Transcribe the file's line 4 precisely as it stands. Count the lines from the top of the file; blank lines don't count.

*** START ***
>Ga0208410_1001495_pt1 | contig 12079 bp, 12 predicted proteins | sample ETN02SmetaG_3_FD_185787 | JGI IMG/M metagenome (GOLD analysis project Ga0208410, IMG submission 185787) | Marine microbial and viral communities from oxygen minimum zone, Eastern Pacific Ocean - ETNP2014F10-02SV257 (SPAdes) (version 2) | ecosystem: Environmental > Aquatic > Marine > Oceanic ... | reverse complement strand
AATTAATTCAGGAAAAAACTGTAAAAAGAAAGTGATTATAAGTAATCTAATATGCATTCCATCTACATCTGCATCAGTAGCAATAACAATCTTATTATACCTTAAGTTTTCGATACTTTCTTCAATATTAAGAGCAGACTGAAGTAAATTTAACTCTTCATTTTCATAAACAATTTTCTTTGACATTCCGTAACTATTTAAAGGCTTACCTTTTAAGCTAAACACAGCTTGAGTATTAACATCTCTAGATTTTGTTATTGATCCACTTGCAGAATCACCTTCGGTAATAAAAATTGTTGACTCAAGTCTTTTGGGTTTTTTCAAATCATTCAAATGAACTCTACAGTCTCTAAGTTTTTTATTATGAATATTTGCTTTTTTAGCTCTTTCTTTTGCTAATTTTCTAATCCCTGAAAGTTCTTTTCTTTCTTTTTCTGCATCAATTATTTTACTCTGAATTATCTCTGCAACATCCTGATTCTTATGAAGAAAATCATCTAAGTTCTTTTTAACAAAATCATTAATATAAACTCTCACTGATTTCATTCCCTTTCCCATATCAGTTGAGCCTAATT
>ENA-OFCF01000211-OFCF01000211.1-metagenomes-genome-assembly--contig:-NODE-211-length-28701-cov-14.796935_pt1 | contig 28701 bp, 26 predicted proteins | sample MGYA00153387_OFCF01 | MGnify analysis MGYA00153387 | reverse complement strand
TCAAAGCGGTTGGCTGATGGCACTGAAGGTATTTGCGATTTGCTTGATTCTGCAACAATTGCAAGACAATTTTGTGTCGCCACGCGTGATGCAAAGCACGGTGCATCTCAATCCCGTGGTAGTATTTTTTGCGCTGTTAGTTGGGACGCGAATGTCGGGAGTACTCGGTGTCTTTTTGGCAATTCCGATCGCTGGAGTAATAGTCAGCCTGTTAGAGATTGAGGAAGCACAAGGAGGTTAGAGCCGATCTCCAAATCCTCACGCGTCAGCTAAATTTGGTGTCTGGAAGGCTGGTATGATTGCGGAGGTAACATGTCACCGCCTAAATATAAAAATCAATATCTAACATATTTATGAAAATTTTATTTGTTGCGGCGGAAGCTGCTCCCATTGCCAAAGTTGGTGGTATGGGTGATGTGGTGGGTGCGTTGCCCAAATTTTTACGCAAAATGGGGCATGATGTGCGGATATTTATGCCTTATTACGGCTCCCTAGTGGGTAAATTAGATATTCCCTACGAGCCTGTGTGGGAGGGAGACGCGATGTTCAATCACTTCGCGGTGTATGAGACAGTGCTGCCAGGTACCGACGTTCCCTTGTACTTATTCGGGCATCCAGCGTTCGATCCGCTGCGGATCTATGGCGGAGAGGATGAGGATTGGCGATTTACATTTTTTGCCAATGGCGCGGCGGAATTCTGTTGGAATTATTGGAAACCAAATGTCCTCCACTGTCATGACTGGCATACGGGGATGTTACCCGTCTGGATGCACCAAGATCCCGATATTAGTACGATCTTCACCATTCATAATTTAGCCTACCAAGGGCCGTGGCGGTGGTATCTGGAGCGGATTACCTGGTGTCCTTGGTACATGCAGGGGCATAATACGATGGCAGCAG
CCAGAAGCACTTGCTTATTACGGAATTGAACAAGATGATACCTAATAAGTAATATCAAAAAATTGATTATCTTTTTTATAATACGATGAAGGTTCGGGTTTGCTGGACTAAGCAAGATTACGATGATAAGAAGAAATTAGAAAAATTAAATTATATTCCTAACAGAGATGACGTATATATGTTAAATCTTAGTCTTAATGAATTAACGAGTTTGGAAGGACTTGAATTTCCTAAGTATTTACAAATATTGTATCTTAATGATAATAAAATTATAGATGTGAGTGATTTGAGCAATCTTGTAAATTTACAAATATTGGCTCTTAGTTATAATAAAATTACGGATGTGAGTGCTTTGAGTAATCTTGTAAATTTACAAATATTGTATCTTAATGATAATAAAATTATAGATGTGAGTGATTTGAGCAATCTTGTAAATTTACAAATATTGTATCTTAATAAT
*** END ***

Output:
TCAAAGCGGTTGGCTGATGGCACTGAAGGTATTTGCGATTTGCTTGATTCTGCAACAATTGCAAGACAATTTTGTGTCGCCACGCGTGATGCAAAGCACGGTGCATCTCAATCCCGTGGTAGTATTTTTTGCGCTGTTAGTTGGGACGCGAATGTCGGGAGTACTCGGTGTCTTTTTGGCAATTCCGATCGCTGGAGTAATAGTCAGCCTGTTAGAGATTGAGGAAGCACAAGGAGGTTAGAGCCGATCTCCAAATCCTCACGCGTCAGCTAAATTTGGTGTCTGGAAGGCTGGTATGATTGCGGAGGTAACATGTCACCGCCTAAATATAAAAATCAATATCTAACATATTTATGAAAATTTTATTTGTTGCGGCGGAAGCTGCTCCCATTGCCAAAGTTGGTGGTATGGGTGATGTGGTGGGTGCGTTGCCCAAATTTTTACGCAAAATGGGGCATGATGTGCGGATATTTATGCCTTATTACGGCTCCCTAGTGGGTAAATTAGATATTCCCTACGAGCCTGTGTGGGAGGGAGACGCGATGTTCAATCACTTCGCGGTGTATGAGACAGTGCTGCCAGGTACCGACGTTCCCTTGTACTTATTCGGGCATCCAGCGTTCGATCCGCTGCGGATCTATGGCGGAGAGGATGAGGATTGGCGATTTACATTTTTTGCCAATGGCGCGGCGGAATTCTGTTGGAATTATTGGAAACCAAATGTCCTCCACTGTCATGACTGGCATACGGGGATGTTACCCGTCTGGATGCACCAAGATCCCGATATTAGTACGATCTTCACCATTCATAATTTAGCCTACCAAGGGCCGTGGCGGTGGTATCTGGAGCGGATTACCTGGTGTCCTTGGTACATGCAGGGGCATAATACGATGGCAGCAG